Baker Mayfield stepped into the spotlight and shrugged it off in one fell swoop.
The Browns’ quarterback of the future understands the attention he’ll receive, considering the position he plays and where he was drafted. There will be expectations going forward and Mayfield, the former Oklahoma star and 2017 Heisman Trophy winner, will be ready to embrace them when the time comes.
Until then, Mayfield says his main focus is earning the respect of his veteran teammates, including quarterback Tyrod Taylor, and doing whatever he can to help Cleveland ignite a long-awaited turnaround.
“You can’t talk about it and earn their respect. You’ve got to go to work,” Mayfield said Friday shortly before the first practice of a three-day minicamp. “You have to put your time in. You’ve got to earn the playbook. When you get your opportunity, you have to show that you’re there for a reason.”
While Mayfield, the No. 1 overall pick in the NFL Draft, will take center stage this weekend as the centerpiece of the team’s rookie class, he made clear he's ready to defer to Taylor, whom Cleveland acquired in a trade with Buffalo in March. “He’s the starter, and all I can do is help us out,” Mayfield said. “When you get a guy like that, it helps out the locker room in just the best way possible.”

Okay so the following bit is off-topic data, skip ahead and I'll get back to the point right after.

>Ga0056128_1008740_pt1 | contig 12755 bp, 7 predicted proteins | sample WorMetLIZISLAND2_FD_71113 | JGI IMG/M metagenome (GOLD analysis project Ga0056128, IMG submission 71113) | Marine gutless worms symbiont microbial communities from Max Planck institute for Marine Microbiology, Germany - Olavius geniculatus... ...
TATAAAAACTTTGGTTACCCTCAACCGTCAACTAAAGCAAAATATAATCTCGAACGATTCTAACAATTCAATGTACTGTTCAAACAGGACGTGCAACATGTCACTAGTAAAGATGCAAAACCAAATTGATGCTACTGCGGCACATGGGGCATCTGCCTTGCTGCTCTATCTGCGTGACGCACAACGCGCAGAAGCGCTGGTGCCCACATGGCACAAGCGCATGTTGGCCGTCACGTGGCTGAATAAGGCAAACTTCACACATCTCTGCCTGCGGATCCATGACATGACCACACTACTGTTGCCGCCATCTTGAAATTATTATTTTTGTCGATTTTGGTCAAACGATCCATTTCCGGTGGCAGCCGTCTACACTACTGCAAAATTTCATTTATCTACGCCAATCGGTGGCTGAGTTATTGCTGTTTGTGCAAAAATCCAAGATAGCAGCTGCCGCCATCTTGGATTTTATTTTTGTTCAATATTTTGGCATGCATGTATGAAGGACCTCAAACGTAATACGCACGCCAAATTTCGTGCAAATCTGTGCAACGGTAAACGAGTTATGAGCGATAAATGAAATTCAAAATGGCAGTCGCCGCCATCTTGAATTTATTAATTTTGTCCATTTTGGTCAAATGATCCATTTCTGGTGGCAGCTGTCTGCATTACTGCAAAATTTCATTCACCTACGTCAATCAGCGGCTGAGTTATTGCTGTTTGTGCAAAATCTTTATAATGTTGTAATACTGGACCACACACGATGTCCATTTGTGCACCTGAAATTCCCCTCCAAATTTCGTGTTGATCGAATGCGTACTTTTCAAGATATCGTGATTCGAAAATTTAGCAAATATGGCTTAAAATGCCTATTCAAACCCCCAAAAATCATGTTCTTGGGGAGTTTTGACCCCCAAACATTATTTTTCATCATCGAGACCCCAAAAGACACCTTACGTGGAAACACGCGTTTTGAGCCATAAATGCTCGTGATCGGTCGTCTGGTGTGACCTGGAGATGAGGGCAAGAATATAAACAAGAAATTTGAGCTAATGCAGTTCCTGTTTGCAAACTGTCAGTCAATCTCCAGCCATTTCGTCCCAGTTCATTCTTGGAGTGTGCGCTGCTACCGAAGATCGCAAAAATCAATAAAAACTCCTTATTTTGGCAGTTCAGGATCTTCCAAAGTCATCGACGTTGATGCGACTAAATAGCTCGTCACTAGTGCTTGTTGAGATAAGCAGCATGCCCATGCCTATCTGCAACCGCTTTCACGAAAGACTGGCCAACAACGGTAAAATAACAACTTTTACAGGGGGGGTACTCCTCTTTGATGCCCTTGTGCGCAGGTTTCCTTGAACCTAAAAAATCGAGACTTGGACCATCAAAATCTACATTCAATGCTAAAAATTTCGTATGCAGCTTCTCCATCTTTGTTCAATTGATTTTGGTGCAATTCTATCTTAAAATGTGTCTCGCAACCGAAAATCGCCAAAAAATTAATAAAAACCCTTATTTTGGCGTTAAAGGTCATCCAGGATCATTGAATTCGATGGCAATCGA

The 23-year-old Mayfield said Taylor has already shown him how to be a professional. ‘He’s a grinder. He comes in early and he’s the last one to leave,” Mayfield said. “I can only aspire to be like that. It’s not going to be something that separates the locker room. We’re not going to be fighting over who’s the man in the locker room. I am a team-oriented guy, and we just want to win.”
Mayfield, a former two-time walk-on who ended his college career as Hue Jackson described as the “Pied Piper of Oklahoma football,” became the first quarterback taken by the Browns at No. 1 since 1999. In three years in Norman, he completed a record 70 percent of his passes for 12,292 yards, 119 touchdowns and just 21 interceptions.
Before that, Mayfield was a little-regarded recruit out of Lake Travis High School in Austin, Texas. With limited scholarship offers, he bet on himself and walked on at Texas Tech. After an injury and slide down the depth chart, he transferred to Oklahoma and sat out the 2014 season as part of NCAA rules.
That year, Mayfield said, taught him patience. He plans to approach 2018 in similar fashion.
“Human nature, yeah, I want to play – there’s no doubt about that," he said, "but in whatever way I can make the team better and whatever way that I can grow and learn from whatever’s happening, I need to do that."